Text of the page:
7 Questions with a Spartan
Kerrie Rogers Engle is a Patterns Manager for Lee Mens at Kontoor Brands, Inc., having earned both her MBA (‘18) and her BS in Consumer, Apparel, and Retail Studies (‘11) from UNCG.
1. What do you love most about your job?
I’m coming up on my 7 year anniversary with the company (Formerly called VF Jeanswear), and I love how there are still new and exciting things to learn every day. My hiring manager asked if I had any questions or concerns on my first day, and I said “I don’t want to get bored” because I naively thought “it’s just jeans.” I quickly realized how much goes into bringing a style to market, and have worked on a number of different product lines and categories that are not “just jeans” that have helped grow and develop my skills into the role that I have now.
Now that I manage the Lee Men’s pattern team, my passion has evolved into developing and building my team. Having a technical background definitely helps in this role when it comes to prioritizing tasks and tackling large projects. I have a very talented and collaborative team — we all learn from each other every day, and that’s something I love. I am happy to report — there are no boring days!
2. What’s exciting about the future of your industry?
I think the Apparel Industry is in such an interesting time. Apparel virtualization is completely changing the way we develop products at Kontoor Brands, and it’s an industry trend as well. This is at the cross-section of a heavy focus on sustainability and the need to be agile in our decision making, with an ever-shortening development cycle. Utilizing 3D development, we can make faster decisions using virtual rendering, and test concepts before bringing them to market. Our pattern department started the transition to virtually develop styles using Browzwear’s VStitcher around the time that I joined the company, and it has become a key tool that we use from product development to marketing. The CARS program and other schools in the country have started training our future industry workforce in virtual product development, and I am excited to see what these young professionals will bring to the field.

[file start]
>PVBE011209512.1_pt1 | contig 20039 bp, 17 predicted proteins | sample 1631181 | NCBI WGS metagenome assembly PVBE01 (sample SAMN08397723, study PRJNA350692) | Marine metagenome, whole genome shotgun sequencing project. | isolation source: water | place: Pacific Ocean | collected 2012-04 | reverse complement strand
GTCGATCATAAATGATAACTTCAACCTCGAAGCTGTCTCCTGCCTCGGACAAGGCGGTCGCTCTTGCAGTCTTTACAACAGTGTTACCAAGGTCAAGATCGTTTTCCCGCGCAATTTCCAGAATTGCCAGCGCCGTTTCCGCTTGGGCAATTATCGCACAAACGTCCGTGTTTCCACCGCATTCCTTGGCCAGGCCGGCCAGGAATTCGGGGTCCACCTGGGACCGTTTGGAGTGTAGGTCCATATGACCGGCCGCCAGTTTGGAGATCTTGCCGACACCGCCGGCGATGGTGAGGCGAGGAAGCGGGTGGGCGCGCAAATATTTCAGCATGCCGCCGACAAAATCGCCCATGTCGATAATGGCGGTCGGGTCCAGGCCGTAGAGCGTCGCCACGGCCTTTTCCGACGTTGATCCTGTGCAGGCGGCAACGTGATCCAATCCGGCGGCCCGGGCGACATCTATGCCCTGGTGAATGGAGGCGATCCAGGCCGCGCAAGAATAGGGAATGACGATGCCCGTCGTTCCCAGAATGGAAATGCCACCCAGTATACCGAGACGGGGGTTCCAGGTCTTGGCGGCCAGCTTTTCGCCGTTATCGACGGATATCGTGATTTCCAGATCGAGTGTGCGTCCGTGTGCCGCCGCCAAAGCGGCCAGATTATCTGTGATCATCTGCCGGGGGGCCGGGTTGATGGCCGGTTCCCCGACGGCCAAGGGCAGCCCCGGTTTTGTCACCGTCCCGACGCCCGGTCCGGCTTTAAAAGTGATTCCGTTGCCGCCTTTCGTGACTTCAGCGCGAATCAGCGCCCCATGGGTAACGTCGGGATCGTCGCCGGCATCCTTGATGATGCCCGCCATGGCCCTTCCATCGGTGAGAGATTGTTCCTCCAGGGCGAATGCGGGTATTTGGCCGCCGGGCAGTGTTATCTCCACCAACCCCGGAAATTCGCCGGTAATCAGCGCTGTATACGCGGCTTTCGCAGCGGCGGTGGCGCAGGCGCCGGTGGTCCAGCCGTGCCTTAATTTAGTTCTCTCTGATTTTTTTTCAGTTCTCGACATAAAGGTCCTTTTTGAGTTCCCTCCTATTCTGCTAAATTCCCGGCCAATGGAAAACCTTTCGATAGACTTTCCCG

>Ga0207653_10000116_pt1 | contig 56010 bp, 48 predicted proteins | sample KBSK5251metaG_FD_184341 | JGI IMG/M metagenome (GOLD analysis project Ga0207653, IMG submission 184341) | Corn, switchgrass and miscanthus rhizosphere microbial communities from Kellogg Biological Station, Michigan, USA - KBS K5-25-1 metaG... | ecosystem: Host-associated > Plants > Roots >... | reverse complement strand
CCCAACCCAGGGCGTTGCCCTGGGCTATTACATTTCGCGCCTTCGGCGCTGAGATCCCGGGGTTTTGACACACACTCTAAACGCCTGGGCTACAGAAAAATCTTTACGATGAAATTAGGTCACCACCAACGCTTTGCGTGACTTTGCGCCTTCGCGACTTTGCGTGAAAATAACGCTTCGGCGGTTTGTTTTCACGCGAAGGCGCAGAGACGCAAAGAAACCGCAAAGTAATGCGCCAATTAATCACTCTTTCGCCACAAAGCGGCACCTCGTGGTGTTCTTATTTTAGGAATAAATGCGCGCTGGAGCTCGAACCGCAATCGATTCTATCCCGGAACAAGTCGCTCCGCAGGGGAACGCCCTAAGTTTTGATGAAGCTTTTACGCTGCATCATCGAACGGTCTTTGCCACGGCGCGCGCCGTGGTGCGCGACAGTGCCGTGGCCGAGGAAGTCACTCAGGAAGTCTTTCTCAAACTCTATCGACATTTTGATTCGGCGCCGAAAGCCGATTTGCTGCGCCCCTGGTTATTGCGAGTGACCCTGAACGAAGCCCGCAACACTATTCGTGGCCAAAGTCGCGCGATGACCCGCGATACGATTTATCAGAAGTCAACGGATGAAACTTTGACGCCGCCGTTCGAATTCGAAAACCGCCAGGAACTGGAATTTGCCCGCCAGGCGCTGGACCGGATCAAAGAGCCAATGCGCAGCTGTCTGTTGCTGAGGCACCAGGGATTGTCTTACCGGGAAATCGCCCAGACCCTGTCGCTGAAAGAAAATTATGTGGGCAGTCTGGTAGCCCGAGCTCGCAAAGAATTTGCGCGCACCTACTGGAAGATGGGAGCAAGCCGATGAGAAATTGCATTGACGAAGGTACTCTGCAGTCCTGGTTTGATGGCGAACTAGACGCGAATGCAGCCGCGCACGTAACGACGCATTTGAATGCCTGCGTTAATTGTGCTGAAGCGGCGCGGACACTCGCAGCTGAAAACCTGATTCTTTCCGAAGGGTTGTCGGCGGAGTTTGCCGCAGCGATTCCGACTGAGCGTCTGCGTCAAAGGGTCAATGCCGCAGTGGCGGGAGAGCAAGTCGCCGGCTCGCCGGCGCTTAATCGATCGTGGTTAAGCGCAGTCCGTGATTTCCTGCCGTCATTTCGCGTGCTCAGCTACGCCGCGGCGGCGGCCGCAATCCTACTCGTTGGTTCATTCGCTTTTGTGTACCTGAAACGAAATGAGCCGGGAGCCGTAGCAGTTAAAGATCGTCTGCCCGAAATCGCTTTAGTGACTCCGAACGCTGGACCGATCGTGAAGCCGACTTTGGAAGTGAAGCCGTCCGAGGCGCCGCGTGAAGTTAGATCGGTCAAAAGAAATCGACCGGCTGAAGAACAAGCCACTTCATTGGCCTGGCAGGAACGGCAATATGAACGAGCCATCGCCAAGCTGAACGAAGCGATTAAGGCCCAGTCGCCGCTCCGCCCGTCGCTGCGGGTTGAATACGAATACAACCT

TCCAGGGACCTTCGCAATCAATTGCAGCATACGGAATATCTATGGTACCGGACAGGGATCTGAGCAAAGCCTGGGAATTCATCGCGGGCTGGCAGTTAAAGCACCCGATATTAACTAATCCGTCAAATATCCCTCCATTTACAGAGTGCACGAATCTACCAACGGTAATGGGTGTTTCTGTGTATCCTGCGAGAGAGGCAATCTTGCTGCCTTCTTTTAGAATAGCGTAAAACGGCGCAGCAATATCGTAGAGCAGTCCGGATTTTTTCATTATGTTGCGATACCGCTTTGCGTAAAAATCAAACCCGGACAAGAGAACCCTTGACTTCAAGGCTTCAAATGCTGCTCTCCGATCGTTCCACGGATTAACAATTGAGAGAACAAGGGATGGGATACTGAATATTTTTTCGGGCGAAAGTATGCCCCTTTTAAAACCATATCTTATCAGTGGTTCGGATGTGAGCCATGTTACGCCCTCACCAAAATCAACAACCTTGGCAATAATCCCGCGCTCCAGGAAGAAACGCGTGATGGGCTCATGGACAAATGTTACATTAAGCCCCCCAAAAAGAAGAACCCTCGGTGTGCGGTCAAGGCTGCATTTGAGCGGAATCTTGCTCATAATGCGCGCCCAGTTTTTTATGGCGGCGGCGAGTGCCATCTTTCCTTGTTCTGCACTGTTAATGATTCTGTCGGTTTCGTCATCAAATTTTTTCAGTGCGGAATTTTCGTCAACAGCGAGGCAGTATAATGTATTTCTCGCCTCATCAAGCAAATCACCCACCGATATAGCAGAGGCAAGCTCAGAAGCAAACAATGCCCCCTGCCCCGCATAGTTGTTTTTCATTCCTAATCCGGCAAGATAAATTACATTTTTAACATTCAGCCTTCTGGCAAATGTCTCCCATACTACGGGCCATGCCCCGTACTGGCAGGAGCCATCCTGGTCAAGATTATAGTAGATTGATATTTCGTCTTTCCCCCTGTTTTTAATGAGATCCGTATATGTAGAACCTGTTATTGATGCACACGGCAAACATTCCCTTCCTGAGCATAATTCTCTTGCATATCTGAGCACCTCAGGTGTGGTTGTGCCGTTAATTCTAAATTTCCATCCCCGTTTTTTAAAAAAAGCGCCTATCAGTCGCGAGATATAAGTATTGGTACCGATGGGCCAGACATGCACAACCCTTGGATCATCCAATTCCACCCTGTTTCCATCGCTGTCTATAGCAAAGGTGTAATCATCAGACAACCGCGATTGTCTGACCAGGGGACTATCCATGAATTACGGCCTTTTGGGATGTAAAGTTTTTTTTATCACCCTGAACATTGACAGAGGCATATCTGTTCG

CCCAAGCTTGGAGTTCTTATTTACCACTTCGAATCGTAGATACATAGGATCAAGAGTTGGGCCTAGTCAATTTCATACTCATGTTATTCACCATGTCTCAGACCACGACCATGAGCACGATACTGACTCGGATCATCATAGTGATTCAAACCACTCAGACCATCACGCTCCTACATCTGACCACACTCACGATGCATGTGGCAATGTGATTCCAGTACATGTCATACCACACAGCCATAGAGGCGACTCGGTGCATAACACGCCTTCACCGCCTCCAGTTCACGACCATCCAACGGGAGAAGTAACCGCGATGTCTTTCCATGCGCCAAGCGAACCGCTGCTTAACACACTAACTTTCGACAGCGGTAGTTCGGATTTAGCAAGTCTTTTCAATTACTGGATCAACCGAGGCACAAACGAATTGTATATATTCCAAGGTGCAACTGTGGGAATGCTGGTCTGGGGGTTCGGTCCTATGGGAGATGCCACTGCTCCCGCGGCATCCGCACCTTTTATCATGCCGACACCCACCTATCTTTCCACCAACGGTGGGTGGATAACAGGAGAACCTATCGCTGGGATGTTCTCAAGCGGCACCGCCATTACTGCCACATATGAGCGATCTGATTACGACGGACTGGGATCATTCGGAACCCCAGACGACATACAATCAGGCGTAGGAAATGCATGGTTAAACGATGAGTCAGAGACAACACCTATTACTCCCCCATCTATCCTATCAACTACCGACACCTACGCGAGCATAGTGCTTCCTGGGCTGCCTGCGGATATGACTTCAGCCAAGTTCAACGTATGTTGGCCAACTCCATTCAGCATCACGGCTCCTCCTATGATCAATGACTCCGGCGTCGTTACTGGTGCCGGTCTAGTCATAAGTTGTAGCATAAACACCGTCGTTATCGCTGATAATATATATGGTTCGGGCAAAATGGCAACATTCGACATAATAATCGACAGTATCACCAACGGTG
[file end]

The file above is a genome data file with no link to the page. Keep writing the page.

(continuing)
3. What do you personally find most challenging as a professional?
In my opinion, the most challenging part of being a working professional is finding a good work-life balance. It’s so easy to fall into the habit of answering emails at all hours of the night since we work with our colleagues all over the world. Sometimes it is necessary to schedule that late-night conference call to speed up problem-solving. You have to train yourself to “turn-off” at a certain point, and I’m certainly still working towards this. For me, I try to keep my Saturdays work-free, and if I feel like I need to catch up to get a jump on the week, I’ll wait until Sunday.
4. What is something you did in college to prepare for this position?
I can’t stress enough how important it is to get industry experience through an internship, while you’re still in school. I was very fortunate to have two summer internships during my undergraduate studies, both in New York and both with VF Corp brands. The connections and learnings from these internships helped shape the trajectory of my career. Both were great experiences, where I learned so much about the industry. During my second internship as a Design and Technical Design intern at John Varvatos, I discovered what direction I wanted to take in my career. When I started in the CARS program in 2007, I imagined starting my own fashion brand, but at this internship, I realized that what really brought me the most joy, was putting the puzzle pieces together and making the garments come to life — which is how I realized my passion for Patternmaking and Technical design.
5. What additional training, certifications, professional organization memberships, etc. have helped you professionally?
Staying connected to the university was very important to me, especially since I stayed in the Greensboro area. After finishing my MBA in 2018, I joined the board of the Bryan School Alumni Association. This helps me stay involved in the community and opens up my network to other professionals and students in the area. At Kontoor Brands, I received VStitcher and Lotta certifications, and once or twice a semester, I visit the CARS classes at UNCG to talk about or demonstrate the virtual program to the students.
6. What should students interested in entering your field know?
Students who are interested in Apparel Product Development or Design should definitely learn a 3D system, and be skilled in using programs like Adobe Illustrator, InDesign, and Photoshop. Beyond the technical skills needed to enter the field, another important factor is a positive attitude and grit. When you get into that first internship or job, work hard, ask a lot of questions, and listen. If you are lucky enough to find yourself working at a company like Kontoor Brands where there are hundreds of employees with 20, 30, 40+ years of experience, take the time to listen and learn from them.
7. What resources (books, blogs, websites, podcasts, etc.) would you recommend for someone interested in your field or in a position like yours?
If you’re entering the apparel industry, it’s important to stay up to date on trends and industry news, and for that, Women’s Wear Daily is my favorite. I also never miss an episode of NPR’s Planet Money or Marketplace podcasts.